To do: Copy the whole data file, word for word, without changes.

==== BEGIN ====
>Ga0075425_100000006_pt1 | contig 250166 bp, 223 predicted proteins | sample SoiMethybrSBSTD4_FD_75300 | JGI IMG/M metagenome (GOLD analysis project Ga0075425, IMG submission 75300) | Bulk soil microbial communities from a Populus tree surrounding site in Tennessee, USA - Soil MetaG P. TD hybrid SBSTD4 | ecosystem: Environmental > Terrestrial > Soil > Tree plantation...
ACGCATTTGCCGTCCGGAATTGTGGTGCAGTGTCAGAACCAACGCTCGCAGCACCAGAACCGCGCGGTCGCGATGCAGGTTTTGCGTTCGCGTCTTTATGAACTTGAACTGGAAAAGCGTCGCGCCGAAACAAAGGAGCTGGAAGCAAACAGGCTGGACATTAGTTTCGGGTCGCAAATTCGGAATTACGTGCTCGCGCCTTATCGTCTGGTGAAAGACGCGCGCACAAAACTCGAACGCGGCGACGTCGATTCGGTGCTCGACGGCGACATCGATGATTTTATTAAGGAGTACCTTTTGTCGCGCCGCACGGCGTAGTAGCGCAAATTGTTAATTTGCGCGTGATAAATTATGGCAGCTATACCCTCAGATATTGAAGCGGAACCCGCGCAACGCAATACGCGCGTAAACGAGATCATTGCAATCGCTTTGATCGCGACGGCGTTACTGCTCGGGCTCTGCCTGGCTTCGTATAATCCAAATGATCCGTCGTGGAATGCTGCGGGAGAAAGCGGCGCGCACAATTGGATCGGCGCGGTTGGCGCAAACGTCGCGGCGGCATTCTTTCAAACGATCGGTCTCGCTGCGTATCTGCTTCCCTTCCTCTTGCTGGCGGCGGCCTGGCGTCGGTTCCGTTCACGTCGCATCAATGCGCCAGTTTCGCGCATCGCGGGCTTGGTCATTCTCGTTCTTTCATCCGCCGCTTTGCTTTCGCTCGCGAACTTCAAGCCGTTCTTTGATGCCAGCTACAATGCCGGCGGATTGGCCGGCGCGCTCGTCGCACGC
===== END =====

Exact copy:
>Ga0075425_100000006_pt1 | contig 250166 bp, 223 predicted proteins | sample SoiMethybrSBSTD4_FD_75300 | JGI IMG/M metagenome (GOLD analysis project Ga0075425, IMG submission 75300) | Bulk soil microbial communities from a Populus tree surrounding site in Tennessee, USA - Soil MetaG P. TD hybrid SBSTD4 | ecosystem: Environmental > Terrestrial > Soil > Tree plantation...
ACGCATTTGCCGTCCGGAATTGTGGTGCAGTGTCAGAACCAACGCTCGCAGCACCAGAACCGCGCGGTCGCGATGCAGGTTTTGCGTTCGCGTCTTTATGAACTTGAACTGGAAAAGCGTCGCGCCGAAACAAAGGAGCTGGAAGCAAACAGGCTGGACATTAGTTTCGGGTCGCAAATTCGGAATTACGTGCTCGCGCCTTATCGTCTGGTGAAAGACGCGCGCACAAAACTCGAACGCGGCGACGTCGATTCGGTGCTCGACGGCGACATCGATGATTTTATTAAGGAGTACCTTTTGTCGCGCCGCACGGCGTAGTAGCGCAAATTGTTAATTTGCGCGTGATAAATTATGGCAGCTATACCCTCAGATATTGAAGCGGAACCCGCGCAACGCAATACGCGCGTAAACGAGATCATTGCAATCGCTTTGATCGCGACGGCGTTACTGCTCGGGCTCTGCCTGGCTTCGTATAATCCAAATGATCCGTCGTGGAATGCTGCGGGAGAAAGCGGCGCGCACAATTGGATCGGCGCGGTTGGCGCAAACGTCGCGGCGGCATTCTTTCAAACGATCGGTCTCGCTGCGTATCTGCTTCCCTTCCTCTTGCTGGCGGCGGCCTGGCGTCGGTTCCGTTCACGTCGCATCAATGCGCCAGTTTCGCGCATCGCGGGCTTGGTCATTCTCGTTCTTTCATCCGCCGCTTTGCTTTCGCTCGCGAACTTCAAGCCGTTCTTTGATGCCAGCTACAATGCCGGCGGATTGGCCGGCGCGCTCGTCGCACGC